Are you artistic and can you tolerate a month on an island in the middle of nowhere? If so, there's an opportunity awaiting.
The National Parks Arts Foundation is partnering with Dry Tortugas National Park 70 miles west of Key West to place an artist in residence on Loggerhead Key. This is a unique opportunity for a wide range of visual artists, filmmakers, performers and dancers who want to get serious work done without disruptions.
At the same time, where else in the world are you going to experience paradise, swim in turquoise water, witness rare and beautiful sea turtles, weather tropical storms, appreciate an ancient lighthouse and experience the romance of pirate history?
The one-month residency, which runs through September, offers a venue to create while presenting a workshop or public lecture about the artwork or process. At the end, the artist will donate his or her work to the National Parks Collection.
Artist couples can apply. In fact, even if you a part of a couple but the only artist, the residency must include two people due to the isolated nature of the Tortugas. They have to be willing to tolerate each other for the duration.
There is no application fee but the artist(s) bears the full cost of travel to and from Loggerhead Key and must make arrangements and preparations to feed themselves while there. To repeat: This is a very isolated location accessible by boat or seaplane only.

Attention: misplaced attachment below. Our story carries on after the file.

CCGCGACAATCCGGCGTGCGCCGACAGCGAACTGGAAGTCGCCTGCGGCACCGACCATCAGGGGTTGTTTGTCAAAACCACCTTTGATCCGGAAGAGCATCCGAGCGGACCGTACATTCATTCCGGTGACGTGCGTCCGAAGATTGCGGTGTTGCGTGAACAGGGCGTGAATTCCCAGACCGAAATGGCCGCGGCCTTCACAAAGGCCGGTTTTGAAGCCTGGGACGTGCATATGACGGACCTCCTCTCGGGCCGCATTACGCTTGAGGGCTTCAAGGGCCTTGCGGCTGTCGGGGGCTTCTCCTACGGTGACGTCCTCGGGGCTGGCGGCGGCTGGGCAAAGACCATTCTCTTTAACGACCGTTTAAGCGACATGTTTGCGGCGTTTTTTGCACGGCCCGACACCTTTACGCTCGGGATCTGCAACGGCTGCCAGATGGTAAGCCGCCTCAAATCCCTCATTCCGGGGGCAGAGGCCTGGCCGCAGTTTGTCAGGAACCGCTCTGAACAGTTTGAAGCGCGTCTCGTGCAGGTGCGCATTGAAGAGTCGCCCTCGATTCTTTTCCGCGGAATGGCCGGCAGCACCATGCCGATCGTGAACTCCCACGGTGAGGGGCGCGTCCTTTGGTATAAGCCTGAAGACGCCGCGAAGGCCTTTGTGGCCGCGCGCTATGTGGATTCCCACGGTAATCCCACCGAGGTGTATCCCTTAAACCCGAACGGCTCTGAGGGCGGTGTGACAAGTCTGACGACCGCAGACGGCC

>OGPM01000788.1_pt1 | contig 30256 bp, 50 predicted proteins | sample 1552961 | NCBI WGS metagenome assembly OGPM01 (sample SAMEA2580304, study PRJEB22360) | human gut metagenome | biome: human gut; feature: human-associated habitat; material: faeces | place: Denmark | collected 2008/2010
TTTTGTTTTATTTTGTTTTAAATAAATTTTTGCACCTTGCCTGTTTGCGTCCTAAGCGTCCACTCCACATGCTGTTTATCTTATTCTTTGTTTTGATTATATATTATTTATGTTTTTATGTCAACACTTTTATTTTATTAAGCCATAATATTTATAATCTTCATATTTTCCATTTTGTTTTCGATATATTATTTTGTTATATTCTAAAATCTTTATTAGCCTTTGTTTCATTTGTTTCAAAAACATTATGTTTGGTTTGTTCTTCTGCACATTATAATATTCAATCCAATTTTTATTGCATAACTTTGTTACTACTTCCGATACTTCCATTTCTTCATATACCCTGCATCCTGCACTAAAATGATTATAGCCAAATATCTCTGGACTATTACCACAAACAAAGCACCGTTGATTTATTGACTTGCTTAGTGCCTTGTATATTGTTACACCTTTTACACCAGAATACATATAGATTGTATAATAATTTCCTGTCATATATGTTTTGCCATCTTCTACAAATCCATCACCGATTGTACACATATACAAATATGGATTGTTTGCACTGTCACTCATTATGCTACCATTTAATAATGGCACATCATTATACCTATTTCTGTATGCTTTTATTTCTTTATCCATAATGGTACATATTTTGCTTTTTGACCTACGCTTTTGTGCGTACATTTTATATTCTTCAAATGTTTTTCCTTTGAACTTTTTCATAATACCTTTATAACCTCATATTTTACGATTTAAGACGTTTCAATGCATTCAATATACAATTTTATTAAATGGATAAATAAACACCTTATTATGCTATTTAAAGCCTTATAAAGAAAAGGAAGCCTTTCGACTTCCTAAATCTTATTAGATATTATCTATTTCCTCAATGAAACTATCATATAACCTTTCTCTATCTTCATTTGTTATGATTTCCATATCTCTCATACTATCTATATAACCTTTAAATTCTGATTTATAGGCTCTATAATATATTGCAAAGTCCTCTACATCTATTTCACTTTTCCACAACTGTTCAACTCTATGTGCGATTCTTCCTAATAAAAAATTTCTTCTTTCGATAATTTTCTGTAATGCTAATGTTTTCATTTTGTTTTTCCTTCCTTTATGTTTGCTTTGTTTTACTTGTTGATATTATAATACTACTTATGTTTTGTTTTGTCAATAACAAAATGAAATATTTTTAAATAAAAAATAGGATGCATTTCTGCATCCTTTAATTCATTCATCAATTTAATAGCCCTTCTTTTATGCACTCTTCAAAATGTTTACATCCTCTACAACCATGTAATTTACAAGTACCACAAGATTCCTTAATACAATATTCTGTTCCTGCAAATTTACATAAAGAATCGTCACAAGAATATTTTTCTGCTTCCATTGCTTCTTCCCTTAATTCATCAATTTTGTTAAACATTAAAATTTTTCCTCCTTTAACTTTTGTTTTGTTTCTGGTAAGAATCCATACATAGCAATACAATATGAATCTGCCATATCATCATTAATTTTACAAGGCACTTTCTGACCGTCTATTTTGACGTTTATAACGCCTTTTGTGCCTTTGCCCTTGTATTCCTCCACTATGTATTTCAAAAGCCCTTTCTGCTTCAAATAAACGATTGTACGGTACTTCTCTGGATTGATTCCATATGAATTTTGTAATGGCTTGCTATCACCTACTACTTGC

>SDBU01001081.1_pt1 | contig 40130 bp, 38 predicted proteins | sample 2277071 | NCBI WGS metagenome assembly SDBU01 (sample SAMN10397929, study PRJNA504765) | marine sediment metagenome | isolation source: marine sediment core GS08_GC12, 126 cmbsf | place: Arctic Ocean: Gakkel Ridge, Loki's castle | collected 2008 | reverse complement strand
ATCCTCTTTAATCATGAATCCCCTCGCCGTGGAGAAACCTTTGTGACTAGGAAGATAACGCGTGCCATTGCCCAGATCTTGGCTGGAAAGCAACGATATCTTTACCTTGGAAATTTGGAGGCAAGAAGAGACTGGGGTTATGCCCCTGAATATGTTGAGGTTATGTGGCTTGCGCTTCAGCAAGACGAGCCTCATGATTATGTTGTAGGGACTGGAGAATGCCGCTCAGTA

The people chosen must be self-sufficient because the location is off the grid. There is no Internet, no phone, no television. It is recommended but not required that the chosen candidate visit before committing to the residency and take a satellite phone during their stay. Artists must have all proper insurance.
The first Europeans to discover the Dry Tortugas were the Spanish in 1513, led by explorer Juan Ponce de Leon. The keys were a pirate hideout and way station for centuries during the golden age of Caribbean piracy. The Carnegie Institute ran an historic Marine Biology Laboratory at Loggerhead Key from the turn of the 20th century to 1939.
Poised to protect this valuable harbor was one of the largest forts ever built. Nearly thirty years in the making (1846-1875), Fort Jefferson was never finished nor fully armed. Yet it was a vital link in a chain of coastal forts that stretched from Maine to California. Though never attacked, the fort fulfilled its intended role. It helped to protect the peace and prosperity of a young nation.
During the Civil War, Union warships used the harbor in their campaign to blockade southern shipping. The fort was also used as a prison, mainly for Union deserters. Its most famous prisoner was Dr. Samuel Mudd, the physician who set the broken leg of John Wilkes Booth, Abraham Lincoln's assassin.
Abandoned by the Army in 1874, the fort was later used as a coaling station for warships. In 1898, the USS Maine sailed into history, departing the Tortugas on its fateful mission to Havana, Cuba. The fort was used briefly during both world wars.
To apply for the residency, go to www.nationalparksartsfoundation.org/. The deadline is June 20. The chosen artist will be announced July 1.